Inside Rabbit Snare Gorge Cabin on the Coast of Nova Scotia
An exaggerated gabled tower atop a remote island with 360 views of rugged coastline and gnarled forest
When it comes to our quasi-weekly installment of Architectural Inspiration, remoteness is often a prerequisite. Not always, but boy do we love a genuine “escape” or “retreat” hidden deep in some rough landscape we’ve yet to visit. For this week, the Rabbit Snare Gorge Cabin, perched on Nova Scotia’s Cape Breton Island and designed in collaboration between architects Design Base 8 and Omar Gandhi, certainly fits the criteria.
Sat at the highest elevation on a 46 acre parcel of land overlooking the rural island’s rugged terrain. The design in essence is quite simple—an exaggerated gabled tower that lifts the living quarters above the tree line and exposed it to 360 views of the entire property. One large “viewing platform,” as the architecture like to call the cabin’s decks, looks directly out to sea, while the other looks longways at the convergent brook valley, taking in the steep slopes of the Cape Breton Highlands, Acadian forest, and deep gorges cut by a modest steam.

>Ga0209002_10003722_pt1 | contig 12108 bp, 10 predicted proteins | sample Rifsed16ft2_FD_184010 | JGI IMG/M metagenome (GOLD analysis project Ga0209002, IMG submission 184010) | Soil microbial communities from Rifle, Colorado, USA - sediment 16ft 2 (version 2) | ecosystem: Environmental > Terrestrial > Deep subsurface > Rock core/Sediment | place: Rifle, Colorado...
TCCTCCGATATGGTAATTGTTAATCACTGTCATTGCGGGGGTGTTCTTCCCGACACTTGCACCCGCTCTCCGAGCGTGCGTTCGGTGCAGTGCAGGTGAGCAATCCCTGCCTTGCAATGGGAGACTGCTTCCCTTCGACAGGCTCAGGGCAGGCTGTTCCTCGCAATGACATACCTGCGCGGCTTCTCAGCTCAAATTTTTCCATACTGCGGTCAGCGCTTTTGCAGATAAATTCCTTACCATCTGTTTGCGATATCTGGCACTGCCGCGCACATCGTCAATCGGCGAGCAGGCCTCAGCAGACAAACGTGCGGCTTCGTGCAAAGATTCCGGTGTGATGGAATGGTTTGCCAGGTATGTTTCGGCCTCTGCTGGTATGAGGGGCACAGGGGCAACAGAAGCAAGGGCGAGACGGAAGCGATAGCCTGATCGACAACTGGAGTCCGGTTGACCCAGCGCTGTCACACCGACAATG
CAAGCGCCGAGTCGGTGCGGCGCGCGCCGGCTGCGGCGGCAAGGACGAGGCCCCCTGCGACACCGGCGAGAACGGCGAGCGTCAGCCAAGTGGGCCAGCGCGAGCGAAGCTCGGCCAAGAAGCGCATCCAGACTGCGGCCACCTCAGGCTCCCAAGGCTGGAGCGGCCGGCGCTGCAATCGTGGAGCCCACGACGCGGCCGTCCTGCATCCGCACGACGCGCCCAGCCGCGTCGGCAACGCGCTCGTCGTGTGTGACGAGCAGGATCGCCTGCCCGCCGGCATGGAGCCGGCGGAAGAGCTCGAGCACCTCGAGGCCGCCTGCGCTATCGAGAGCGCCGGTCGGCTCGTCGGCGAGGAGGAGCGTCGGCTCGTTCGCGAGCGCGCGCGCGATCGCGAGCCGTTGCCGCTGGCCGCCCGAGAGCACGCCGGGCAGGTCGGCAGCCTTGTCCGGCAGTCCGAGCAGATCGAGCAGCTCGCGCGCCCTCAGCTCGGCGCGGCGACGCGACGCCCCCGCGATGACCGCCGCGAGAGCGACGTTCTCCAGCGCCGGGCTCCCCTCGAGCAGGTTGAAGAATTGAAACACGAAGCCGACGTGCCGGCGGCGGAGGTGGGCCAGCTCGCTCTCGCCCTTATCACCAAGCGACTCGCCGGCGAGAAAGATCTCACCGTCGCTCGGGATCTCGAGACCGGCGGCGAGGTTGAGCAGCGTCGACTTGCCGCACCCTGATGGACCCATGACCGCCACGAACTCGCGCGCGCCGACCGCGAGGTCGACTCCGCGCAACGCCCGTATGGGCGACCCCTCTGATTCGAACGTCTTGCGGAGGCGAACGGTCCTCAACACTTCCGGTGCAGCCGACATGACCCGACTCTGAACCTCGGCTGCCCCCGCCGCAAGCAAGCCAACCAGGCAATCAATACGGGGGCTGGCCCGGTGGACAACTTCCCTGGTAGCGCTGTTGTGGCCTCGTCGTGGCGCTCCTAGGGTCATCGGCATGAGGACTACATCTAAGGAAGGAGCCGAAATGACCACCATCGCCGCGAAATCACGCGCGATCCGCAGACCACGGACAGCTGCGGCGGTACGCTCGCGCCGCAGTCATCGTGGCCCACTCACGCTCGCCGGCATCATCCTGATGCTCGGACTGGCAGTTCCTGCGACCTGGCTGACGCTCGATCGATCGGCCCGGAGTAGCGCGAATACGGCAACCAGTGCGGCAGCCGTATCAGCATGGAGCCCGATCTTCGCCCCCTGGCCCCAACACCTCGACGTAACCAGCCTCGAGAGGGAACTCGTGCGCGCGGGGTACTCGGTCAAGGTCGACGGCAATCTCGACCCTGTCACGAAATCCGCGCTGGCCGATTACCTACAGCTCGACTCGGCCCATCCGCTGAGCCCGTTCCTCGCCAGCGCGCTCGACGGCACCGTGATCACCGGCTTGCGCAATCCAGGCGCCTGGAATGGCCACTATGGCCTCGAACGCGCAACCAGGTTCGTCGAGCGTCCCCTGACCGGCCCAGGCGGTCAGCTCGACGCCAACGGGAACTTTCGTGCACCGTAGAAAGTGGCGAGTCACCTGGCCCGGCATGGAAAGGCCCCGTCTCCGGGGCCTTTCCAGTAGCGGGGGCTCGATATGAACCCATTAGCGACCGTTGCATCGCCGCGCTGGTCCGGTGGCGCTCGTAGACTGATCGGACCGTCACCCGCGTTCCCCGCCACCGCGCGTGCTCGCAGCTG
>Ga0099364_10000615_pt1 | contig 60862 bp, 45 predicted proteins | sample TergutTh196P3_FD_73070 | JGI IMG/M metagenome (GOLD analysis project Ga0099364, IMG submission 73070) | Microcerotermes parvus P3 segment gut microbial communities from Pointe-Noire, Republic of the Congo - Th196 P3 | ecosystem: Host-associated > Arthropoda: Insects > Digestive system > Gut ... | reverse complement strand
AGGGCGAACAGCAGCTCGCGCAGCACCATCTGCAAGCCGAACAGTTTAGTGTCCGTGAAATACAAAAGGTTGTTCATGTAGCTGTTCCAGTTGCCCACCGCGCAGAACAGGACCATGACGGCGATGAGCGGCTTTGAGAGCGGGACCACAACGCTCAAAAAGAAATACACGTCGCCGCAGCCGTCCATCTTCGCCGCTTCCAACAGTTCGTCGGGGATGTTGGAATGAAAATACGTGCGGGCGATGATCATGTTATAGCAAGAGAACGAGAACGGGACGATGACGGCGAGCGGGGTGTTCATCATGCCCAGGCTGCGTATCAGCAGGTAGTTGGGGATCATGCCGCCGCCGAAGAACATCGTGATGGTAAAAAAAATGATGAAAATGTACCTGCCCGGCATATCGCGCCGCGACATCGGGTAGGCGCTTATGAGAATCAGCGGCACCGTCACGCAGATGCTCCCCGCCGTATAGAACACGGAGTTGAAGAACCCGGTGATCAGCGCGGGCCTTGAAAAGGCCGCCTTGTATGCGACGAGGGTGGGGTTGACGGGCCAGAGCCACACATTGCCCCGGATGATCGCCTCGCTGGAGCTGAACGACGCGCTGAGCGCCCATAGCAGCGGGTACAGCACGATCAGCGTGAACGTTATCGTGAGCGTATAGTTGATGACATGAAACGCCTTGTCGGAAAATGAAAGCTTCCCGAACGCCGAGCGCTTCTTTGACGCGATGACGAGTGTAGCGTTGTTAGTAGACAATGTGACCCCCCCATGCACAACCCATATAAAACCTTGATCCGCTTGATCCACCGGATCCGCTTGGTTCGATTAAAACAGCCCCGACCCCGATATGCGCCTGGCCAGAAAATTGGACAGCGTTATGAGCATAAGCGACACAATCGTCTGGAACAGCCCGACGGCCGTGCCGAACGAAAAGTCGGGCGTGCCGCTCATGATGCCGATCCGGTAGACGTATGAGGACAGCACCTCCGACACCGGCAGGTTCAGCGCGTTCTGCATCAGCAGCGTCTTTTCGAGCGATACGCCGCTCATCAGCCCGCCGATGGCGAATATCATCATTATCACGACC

The exterior is clad in local wood board, with a striking cot-ten steel entryway to accentuate the drastic difference between the hyper minimal cabin and the surrounding natural landscape left largely untouched. It also offers a nice shelter for entry and exit on particularly windy days. The idea of which gets our minds racing—imagine the gnarly storms this region must get each and every fall and winter. Though originally designed as a summer house for an avid outdoorsman client, the storm watching here must be hard to beat, and likely factored into the site and design decision (the site’s exposed location ensures it endures the full brunt of heavy Atlantic rainstorms and winter Nor’easters).
Alright, we’re sold.